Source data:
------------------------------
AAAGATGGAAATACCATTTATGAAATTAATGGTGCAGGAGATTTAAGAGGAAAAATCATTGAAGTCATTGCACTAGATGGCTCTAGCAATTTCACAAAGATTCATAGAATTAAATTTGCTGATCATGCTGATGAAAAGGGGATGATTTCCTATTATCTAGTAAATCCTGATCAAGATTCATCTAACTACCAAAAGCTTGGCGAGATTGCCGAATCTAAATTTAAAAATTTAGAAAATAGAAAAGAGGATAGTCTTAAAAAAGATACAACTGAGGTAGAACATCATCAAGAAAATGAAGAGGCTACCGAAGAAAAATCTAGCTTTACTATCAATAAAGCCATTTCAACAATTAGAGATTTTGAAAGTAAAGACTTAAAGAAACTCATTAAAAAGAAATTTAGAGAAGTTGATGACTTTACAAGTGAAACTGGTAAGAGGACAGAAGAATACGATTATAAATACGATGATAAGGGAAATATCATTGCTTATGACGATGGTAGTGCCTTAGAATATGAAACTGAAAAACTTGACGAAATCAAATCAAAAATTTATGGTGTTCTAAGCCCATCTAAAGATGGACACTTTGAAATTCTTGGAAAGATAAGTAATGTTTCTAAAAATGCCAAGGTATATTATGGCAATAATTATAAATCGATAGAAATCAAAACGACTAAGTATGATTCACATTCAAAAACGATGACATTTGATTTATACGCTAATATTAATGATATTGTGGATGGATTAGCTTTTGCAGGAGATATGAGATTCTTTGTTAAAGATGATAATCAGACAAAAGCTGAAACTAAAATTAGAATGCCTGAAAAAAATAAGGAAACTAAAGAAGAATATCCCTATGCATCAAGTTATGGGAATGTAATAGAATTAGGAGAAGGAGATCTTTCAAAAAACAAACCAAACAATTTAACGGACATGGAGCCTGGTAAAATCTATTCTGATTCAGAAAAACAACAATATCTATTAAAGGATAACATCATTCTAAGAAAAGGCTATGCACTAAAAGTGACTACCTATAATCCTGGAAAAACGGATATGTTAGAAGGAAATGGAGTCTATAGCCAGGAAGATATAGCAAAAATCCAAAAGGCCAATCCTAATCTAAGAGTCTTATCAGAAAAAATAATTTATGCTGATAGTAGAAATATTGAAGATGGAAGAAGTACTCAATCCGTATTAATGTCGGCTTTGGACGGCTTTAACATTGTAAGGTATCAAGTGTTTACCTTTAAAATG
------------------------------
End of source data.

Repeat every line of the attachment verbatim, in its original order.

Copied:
AAAGATGGAAATACCATTTATGAAATTAATGGTGCAGGAGATTTAAGAGGAAAAATCATTGAAGTCATTGCACTAGATGGCTCTAGCAATTTCACAAAGATTCATAGAATTAAATTTGCTGATCATGCTGATGAAAAGGGGATGATTTCCTATTATCTAGTAAATCCTGATCAAGATTCATCTAACTACCAAAAGCTTGGCGAGATTGCCGAATCTAAATTTAAAAATTTAGAAAATAGAAAAGAGGATAGTCTTAAAAAAGATACAACTGAGGTAGAACATCATCAAGAAAATGAAGAGGCTACCGAAGAAAAATCTAGCTTTACTATCAATAAAGCCATTTCAACAATTAGAGATTTTGAAAGTAAAGACTTAAAGAAACTCATTAAAAAGAAATTTAGAGAAGTTGATGACTTTACAAGTGAAACTGGTAAGAGGACAGAAGAATACGATTATAAATACGATGATAAGGGAAATATCATTGCTTATGACGATGGTAGTGCCTTAGAATATGAAACTGAAAAACTTGACGAAATCAAATCAAAAATTTATGGTGTTCTAAGCCCATCTAAAGATGGACACTTTGAAATTCTTGGAAAGATAAGTAATGTTTCTAAAAATGCCAAGGTATATTATGGCAATAATTATAAATCGATAGAAATCAAAACGACTAAGTATGATTCACATTCAAAAACGATGACATTTGATTTATACGCTAATATTAATGATATTGTGGATGGATTAGCTTTTGCAGGAGATATGAGATTCTTTGTTAAAGATGATAATCAGACAAAAGCTGAAACTAAAATTAGAATGCCTGAAAAAAATAAGGAAACTAAAGAAGAATATCCCTATGCATCAAGTTATGGGAATGTAATAGAATTAGGAGAAGGAGATCTTTCAAAAAACAAACCAAACAATTTAACGGACATGGAGCCTGGTAAAATCTATTCTGATTCAGAAAAACAACAATATCTATTAAAGGATAACATCATTCTAAGAAAAGGCTATGCACTAAAAGTGACTACCTATAATCCTGGAAAAACGGATATGTTAGAAGGAAATGGAGTCTATAGCCAGGAAGATATAGCAAAAATCCAAAAGGCCAATCCTAATCTAAGAGTCTTATCAGAAAAAATAATTTATGCTGATAGTAGAAATATTGAAGATGGAAGAAGTACTCAATCCGTATTAATGTCGGCTTTGGACGGCTTTAACATTGTAAGGTATCAAGTGTTTACCTTTAAAATG